Our client, a major household name, was exhibiting at the most important event in their annual calendar. They appointed a prominent experiential agency to design, create and deliver a first-class immersive experience for their consumers.
As companies increase their experiential budgets, the pressure to prove return on investment grows. The enormous amount of time, energy and money that goes into large-scale experiential events such as our client’s stand at a major event warrants detailed evaluation. But how best to measure? Organisers provide footfall figures but how accurate are they? Can you trust your recollections of when a stand was busy and when it was quiet? Do you know which zones generated the most engagement and how people flowed between the different sections of the stand. Historically, our client has used multiple evaluation tools including onsite surveys, post event surveys, press coverage, lead capture information, badge scanning, and social media activity to evaluate events. They are always looking for ways to enhance this and use both qualitative and quantitative information to measure success.
Data captured by Exposure Analytics sensors, which anonymously pick up signals from wifi enabled devices, allowed our client and their experiential agency to get accurate footfall figures. The numbers did vary from the organiser’s official total, but after investigation, it was determined that the sensor data was the accurate figure. Along with overall visitor numbers the beacons also plot flow routes around the stand, capture dwell time in each zone, and generate heat maps. All of the data is displayed in a simple format that is easy to understand and feed into real time evaluation and post-event wash-up meetings.
Seventeen Exposure Analytics sensors captured the movements of over 50000 people in and around our client’s stand at the event. We can see the overall totals and how the visitor numbers fluctuate over the four days.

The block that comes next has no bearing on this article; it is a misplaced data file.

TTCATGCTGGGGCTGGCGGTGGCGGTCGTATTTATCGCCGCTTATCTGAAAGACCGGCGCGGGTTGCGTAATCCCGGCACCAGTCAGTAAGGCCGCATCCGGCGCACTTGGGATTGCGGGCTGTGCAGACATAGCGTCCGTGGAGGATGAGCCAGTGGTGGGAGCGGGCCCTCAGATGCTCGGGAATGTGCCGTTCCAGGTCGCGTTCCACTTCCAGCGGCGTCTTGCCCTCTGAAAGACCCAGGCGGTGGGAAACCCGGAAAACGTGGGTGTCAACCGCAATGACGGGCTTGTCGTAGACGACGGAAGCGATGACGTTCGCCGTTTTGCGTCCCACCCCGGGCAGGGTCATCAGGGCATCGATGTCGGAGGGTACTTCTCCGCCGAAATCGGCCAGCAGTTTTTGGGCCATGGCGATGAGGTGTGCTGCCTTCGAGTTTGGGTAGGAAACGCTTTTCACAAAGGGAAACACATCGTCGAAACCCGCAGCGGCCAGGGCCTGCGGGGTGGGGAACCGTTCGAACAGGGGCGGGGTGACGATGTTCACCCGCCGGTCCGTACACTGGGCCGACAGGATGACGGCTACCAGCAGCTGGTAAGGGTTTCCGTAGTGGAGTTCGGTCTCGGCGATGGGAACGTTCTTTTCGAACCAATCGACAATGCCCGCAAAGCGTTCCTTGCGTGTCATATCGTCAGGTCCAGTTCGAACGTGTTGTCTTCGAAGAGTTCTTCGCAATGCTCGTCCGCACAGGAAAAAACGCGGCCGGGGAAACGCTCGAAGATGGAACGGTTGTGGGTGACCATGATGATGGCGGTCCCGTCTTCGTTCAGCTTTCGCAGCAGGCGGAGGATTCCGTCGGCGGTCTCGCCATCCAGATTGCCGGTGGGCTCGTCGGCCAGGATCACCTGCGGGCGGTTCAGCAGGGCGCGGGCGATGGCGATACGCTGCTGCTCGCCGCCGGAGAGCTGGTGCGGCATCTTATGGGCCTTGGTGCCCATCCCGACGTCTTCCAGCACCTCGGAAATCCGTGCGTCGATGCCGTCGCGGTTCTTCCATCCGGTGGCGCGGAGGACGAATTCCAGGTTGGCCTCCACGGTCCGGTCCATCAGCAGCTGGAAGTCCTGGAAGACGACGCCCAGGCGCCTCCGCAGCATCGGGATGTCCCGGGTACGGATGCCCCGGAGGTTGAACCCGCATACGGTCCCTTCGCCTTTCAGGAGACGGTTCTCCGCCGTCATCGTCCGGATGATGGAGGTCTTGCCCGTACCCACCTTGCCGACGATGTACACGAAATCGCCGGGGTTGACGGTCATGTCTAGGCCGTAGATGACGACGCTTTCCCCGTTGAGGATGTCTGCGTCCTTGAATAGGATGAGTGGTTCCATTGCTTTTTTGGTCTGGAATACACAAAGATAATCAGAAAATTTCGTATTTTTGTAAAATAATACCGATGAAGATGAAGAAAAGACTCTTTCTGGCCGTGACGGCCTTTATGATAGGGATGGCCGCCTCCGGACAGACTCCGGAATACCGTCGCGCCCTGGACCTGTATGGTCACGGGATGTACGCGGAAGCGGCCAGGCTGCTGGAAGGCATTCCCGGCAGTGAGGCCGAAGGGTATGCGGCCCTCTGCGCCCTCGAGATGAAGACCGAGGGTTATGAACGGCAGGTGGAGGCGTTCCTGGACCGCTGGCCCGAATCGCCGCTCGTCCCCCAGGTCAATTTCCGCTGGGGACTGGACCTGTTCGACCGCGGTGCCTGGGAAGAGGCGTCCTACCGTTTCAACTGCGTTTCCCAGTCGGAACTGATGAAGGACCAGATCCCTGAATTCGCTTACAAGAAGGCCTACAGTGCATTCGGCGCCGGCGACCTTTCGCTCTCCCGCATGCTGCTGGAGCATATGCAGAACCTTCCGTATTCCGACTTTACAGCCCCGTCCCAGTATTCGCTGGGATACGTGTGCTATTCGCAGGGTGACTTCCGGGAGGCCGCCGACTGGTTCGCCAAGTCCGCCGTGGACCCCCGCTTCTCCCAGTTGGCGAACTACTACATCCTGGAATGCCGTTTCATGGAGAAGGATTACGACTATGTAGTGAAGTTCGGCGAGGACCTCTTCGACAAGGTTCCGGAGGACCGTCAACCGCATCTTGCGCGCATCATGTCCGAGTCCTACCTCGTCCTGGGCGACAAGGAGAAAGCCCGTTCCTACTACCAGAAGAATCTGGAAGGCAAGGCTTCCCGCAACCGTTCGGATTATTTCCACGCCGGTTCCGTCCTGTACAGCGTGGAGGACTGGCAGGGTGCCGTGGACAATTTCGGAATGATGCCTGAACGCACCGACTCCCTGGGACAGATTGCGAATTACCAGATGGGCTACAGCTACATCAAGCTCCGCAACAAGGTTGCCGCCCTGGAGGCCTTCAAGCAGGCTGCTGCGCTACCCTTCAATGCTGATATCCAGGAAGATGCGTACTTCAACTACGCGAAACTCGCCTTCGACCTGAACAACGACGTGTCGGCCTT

The number of engaged visitors is fantastic. Overall, the data collected allows our client to get a full picture of the most and least popular areas and how that changed over the course of the event – this can be displayed as a tree map and also as a report on the number of people near to each individual sensor.
The data revealed that zones considered to have high importance internally weren’t always the best performing, a surprise to some stakeholders. Having accurate impartial data allowed conversations to take place about how best to plan the stand for the next big event, based on consumer interest.
We can also see the routes people used to move between zones, and compare the actual flow with expected behaviour. From within the Exposure Analytics platform this data can be viewed as a video showing how the flow routes vary over the four days.
Other data that can be added to complete the picture is the average dwell time in each zone, broken down day by day.
This information can be used to tweak the stand during the course of the event, in terms of layout, staffing numbers, and how people are directed around the experiences. Post event, the detailed analysis from each sensor can be used in conjunction with other data and feedback to fully evaluate the impact.
Having been initially disappointed that the visitor numbers for their stand were only around 1/3 of the organiser’s official figure for attendees, discussions with the event organisers revealed that in fact the sensor data was a far more accurate record of the numbers of people attending. Images from cameras on the stand proved that the sensors were spot on with their visitor count. The data for each zone reduces subjectivity and emotion when considering which areas performed best and how to plan the stand for the next big event. In conjunction with qualitative evaluation via surveys, lead capture, and other tools, the quantitative analysis builds a rounded picture of the impact and influence of the experience created.
Our client’s view
”The data generated was incredibly useful to help us to accurately assess our impact. Had we relied on the organiser’s attendance figures, we would have been very disappointed in the footfall at our stand. Senior managers questioned why we didn’t have a higher percentage of show visitors and we were able to explain the true picture. It’s hard to argue for increased investment if it seems like the event isn’t working for us. The detailed picture of what attendees were interested in has allowed us to have open discussions internally about what to focus on in future.”
Accurate, objective information about the number of people visiting a stand and each of its zones, along with flow routes, heat maps, and dwell times is fantastic for evaluating an event. The value increases when planning for future events with the ability to feed in all that has been learned to the design and creation of the next set of experiences. Accurate data is an important part of the process to achieve effective experiential.